Hakim, whose given name is Itani Thalefi, mouths a trumpet on one song while maintaining a steady groove with his foot and strumming the guitar, and Moiloa’s strings swim in and out of his cyclical pattern, in synch. The warmth of her haunting, melody-embracing voice jerks up tear ducts, clogs arterioles and renders auditory canals mute. Thalefi’s follows, in pitch-perfect harmony. Everyone listens keenly from different quarters, 8 Bars Short complement one another beautifully.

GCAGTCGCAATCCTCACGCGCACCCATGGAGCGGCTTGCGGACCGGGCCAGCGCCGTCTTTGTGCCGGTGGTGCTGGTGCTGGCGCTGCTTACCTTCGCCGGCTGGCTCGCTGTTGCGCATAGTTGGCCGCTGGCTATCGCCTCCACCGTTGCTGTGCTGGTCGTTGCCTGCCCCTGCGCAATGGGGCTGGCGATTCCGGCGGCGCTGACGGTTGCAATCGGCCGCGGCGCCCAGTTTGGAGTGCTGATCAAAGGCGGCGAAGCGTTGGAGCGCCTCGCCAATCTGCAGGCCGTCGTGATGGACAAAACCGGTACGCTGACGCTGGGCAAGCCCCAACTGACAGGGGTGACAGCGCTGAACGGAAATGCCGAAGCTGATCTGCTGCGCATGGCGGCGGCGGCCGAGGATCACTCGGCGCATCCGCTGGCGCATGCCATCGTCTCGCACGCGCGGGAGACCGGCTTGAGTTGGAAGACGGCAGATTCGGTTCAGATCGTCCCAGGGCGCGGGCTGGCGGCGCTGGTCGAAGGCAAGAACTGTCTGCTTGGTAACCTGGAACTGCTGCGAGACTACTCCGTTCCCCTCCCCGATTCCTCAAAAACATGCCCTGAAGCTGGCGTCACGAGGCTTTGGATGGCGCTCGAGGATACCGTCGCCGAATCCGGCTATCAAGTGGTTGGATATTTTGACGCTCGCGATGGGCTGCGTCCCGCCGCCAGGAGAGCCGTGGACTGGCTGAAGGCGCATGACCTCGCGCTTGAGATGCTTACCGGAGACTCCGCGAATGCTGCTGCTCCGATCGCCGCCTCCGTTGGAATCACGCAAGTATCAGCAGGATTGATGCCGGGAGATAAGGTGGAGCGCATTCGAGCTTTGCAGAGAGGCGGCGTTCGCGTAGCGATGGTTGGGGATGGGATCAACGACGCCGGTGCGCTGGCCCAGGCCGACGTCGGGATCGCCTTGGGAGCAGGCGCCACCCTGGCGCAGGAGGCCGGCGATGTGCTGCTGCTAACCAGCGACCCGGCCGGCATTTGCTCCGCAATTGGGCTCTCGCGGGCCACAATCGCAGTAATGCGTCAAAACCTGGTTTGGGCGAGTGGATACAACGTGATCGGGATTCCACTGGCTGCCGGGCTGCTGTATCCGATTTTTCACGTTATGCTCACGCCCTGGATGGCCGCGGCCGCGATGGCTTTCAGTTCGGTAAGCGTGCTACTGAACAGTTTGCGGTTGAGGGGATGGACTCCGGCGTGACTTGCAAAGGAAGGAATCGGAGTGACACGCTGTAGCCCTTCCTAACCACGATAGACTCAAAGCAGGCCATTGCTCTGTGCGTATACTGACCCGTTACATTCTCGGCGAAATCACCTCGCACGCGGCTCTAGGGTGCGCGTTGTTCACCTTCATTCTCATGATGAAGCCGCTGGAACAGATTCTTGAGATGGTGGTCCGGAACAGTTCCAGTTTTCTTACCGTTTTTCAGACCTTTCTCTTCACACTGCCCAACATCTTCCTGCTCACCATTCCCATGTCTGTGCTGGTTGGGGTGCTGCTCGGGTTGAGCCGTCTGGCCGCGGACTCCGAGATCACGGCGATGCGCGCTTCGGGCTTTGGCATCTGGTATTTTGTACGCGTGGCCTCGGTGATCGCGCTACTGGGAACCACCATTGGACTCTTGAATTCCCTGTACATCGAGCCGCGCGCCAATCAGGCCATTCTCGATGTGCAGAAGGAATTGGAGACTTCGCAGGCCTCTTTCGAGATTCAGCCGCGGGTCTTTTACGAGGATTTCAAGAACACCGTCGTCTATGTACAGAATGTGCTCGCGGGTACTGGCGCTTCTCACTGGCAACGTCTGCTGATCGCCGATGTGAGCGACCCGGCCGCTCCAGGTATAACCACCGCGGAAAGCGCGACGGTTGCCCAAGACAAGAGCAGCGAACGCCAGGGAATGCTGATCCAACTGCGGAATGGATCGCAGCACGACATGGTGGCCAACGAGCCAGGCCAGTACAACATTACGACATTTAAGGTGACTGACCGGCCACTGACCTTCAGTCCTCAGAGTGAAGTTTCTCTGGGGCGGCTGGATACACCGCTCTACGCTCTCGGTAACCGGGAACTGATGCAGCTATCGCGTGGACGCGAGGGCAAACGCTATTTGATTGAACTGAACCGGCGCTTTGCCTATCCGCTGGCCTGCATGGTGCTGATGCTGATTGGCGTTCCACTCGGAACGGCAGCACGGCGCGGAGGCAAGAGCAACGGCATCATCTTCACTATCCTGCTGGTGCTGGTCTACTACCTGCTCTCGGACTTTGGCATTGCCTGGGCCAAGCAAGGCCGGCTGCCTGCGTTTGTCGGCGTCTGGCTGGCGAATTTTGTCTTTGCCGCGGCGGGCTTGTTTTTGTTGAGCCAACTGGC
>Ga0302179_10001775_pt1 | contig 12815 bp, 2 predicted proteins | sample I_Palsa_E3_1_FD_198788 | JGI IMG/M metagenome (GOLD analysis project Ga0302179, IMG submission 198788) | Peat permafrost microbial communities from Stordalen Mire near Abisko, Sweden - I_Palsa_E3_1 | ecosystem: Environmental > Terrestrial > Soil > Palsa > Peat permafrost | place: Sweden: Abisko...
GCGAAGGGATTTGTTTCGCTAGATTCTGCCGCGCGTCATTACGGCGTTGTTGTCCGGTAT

Five years to the day and nothing has emerged from that deal.
Lifetimes ago, Nosisi Ngakane was the commanding presence we heard singing goodbye’s to déjà vu on the lead single of Kwani Experience’s 2005 debut album, The Birth of the Mudaland Funk.
She’s sort of, kind of, never ceased her involvement with music following her departure from the group five years after they formed. She has released once-off singles, guested on other bands’ songs, recorded an as-yet-to-be-released album with Siya Makuzeni and employed her skills in other music industry-related fields like marketing and record label admin.
Ngakane’s still doin’ it, to corrupt a lyric by Bra Hugh.
“Why do bands break up?” she redirects the question at me, rhetorically. “Because no one ever talks about psychology.